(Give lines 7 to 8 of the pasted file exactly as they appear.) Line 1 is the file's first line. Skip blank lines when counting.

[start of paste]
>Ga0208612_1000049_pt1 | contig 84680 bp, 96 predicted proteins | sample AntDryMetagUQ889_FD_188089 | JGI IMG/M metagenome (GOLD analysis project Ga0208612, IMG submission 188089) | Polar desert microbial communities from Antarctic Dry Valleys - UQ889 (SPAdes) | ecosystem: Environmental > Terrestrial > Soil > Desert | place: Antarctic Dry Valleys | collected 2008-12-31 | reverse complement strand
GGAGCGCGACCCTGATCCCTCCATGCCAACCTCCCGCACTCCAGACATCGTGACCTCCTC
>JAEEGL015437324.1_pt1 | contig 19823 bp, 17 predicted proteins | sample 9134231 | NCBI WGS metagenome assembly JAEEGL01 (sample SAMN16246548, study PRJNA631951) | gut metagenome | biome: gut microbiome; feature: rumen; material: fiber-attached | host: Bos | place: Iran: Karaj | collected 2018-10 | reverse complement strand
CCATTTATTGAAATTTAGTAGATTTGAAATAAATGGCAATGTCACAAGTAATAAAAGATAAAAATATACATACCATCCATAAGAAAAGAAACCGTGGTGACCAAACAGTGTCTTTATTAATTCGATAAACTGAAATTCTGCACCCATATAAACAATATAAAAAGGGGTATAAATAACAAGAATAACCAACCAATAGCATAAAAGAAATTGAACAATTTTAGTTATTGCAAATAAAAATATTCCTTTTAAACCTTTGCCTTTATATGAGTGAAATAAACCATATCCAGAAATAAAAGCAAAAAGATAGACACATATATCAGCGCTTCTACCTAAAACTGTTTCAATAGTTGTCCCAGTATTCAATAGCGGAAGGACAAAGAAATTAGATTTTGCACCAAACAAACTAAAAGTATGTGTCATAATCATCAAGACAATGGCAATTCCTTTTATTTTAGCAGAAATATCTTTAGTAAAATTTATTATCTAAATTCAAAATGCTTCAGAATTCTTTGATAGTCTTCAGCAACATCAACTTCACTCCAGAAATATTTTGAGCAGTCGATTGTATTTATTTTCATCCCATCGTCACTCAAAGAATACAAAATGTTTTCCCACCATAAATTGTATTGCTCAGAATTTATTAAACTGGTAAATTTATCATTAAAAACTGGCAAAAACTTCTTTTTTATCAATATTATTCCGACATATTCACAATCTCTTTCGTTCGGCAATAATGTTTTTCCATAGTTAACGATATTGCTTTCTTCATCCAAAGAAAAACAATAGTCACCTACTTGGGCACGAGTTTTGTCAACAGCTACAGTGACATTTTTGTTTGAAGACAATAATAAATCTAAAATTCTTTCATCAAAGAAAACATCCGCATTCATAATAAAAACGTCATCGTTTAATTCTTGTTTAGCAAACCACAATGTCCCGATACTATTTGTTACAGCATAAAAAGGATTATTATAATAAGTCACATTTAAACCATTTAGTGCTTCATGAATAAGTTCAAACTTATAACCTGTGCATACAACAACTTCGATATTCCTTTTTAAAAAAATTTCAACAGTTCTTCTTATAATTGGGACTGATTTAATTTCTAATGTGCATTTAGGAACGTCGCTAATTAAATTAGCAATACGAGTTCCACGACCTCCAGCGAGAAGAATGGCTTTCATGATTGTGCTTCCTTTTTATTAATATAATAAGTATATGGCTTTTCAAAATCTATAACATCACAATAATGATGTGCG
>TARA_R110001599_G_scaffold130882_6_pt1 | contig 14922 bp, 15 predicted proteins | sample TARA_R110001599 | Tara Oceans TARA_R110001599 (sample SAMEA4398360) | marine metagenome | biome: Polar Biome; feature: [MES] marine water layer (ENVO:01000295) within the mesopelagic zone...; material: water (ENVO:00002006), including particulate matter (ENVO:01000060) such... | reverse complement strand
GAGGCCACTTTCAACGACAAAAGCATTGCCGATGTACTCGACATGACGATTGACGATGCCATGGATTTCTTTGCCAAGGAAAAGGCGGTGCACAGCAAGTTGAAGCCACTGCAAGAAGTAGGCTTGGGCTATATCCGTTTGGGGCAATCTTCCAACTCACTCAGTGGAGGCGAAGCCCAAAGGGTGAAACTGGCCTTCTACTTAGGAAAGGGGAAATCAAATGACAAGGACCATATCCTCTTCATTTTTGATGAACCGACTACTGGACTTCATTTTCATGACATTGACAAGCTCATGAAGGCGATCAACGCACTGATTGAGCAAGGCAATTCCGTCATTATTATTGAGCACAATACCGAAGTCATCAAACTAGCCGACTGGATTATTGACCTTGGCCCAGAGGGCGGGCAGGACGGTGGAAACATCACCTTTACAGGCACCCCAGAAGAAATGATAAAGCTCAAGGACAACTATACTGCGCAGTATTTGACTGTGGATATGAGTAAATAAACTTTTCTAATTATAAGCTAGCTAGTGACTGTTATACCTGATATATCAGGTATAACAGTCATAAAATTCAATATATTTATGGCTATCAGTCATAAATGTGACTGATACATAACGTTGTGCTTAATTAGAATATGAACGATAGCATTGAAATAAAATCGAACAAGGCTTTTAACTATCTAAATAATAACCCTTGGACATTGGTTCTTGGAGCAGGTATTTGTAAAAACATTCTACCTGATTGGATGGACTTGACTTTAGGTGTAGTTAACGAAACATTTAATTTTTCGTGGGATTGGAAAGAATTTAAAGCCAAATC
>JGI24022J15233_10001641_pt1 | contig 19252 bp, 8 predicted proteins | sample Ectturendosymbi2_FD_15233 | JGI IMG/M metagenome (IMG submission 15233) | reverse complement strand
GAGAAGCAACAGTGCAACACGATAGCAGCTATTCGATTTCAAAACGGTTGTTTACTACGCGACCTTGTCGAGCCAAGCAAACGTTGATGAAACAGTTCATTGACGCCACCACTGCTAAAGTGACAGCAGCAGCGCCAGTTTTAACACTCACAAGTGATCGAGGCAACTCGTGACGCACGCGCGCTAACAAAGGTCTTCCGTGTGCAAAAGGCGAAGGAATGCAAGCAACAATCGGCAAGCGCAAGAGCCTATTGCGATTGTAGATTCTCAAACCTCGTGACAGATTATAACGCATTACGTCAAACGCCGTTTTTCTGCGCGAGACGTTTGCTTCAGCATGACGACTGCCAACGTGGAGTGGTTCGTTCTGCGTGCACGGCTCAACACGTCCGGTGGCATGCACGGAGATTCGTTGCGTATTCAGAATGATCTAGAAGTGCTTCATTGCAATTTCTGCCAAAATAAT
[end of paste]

>JGI24022J15233_10001641_pt1 | contig 19252 bp, 8 predicted proteins | sample Ectturendosymbi2_FD_15233 | JGI IMG/M metagenome (IMG submission 15233) | reverse complement strand
GAGAAGCAACAGTGCAACACGATAGCAGCTATTCGATTTCAAAACGGTTGTTTACTACGCGACCTTGTCGAGCCAAGCAAACGTTGATGAAACAGTTCATTGACGCCACCACTGCTAAAGTGACAGCAGCAGCGCCAGTTTTAACACTCACAAGTGATCGAGGCAACTCGTGACGCACGCGCGCTAACAAAGGTCTTCCGTGTGCAAAAGGCGAAGGAATGCAAGCAACAATCGGCAAGCGCAAGAGCCTATTGCGATTGTAGATTCTCAAACCTCGTGACAGATTATAACGCATTACGTCAAACGCCGTTTTTCTGCGCGAGACGTTTGCTTCAGCATGACGACTGCCAACGTGGAGTGGTTCGTTCTGCGTGCACGGCTCAACACGTCCGGTGGCATGCACGGAGATTCGTTGCGTATTCAGAATGATCTAGAAGTGCTTCATTGCAATTTCTGCCAAAATAAT